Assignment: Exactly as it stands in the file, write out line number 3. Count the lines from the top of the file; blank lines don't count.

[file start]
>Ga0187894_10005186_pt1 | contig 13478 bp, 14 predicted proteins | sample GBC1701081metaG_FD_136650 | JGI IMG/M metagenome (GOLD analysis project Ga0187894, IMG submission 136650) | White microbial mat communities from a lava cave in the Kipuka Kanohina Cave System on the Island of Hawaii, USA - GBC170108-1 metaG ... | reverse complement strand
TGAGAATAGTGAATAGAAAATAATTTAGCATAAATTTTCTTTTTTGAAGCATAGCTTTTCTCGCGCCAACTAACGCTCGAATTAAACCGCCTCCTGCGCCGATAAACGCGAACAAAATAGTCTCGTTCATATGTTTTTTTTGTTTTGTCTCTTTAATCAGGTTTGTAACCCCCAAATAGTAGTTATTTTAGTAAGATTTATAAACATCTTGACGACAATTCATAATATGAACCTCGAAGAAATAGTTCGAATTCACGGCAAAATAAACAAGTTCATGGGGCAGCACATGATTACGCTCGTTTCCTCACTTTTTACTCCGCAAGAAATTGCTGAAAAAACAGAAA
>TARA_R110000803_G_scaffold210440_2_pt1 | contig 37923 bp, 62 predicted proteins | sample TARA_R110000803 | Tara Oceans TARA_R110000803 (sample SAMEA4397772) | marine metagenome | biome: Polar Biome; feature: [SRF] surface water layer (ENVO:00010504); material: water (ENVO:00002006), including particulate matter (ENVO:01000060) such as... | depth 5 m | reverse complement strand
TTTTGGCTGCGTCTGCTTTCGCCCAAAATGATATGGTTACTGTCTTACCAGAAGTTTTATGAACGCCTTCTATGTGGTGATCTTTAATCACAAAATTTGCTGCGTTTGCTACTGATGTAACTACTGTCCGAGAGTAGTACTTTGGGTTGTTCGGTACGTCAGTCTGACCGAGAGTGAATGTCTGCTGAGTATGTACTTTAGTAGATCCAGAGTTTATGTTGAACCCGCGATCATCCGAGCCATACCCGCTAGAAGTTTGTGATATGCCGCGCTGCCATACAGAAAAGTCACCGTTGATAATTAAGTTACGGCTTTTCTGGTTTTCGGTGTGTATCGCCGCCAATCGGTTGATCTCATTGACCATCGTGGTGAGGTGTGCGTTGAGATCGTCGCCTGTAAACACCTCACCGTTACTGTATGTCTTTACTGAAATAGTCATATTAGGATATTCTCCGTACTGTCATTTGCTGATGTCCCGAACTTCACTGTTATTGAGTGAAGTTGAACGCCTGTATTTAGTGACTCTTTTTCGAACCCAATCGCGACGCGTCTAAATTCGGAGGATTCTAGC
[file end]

>TARA_R110000803_G_scaffold210440_2_pt1 | contig 37923 bp, 62 predicted proteins | sample TARA_R110000803 | Tara Oceans TARA_R110000803 (sample SAMEA4397772) | marine metagenome | biome: Polar Biome; feature: [SRF] surface water layer (ENVO:00010504); material: water (ENVO:00002006), including particulate matter (ENVO:01000060) such as... | depth 5 m | reverse complement strand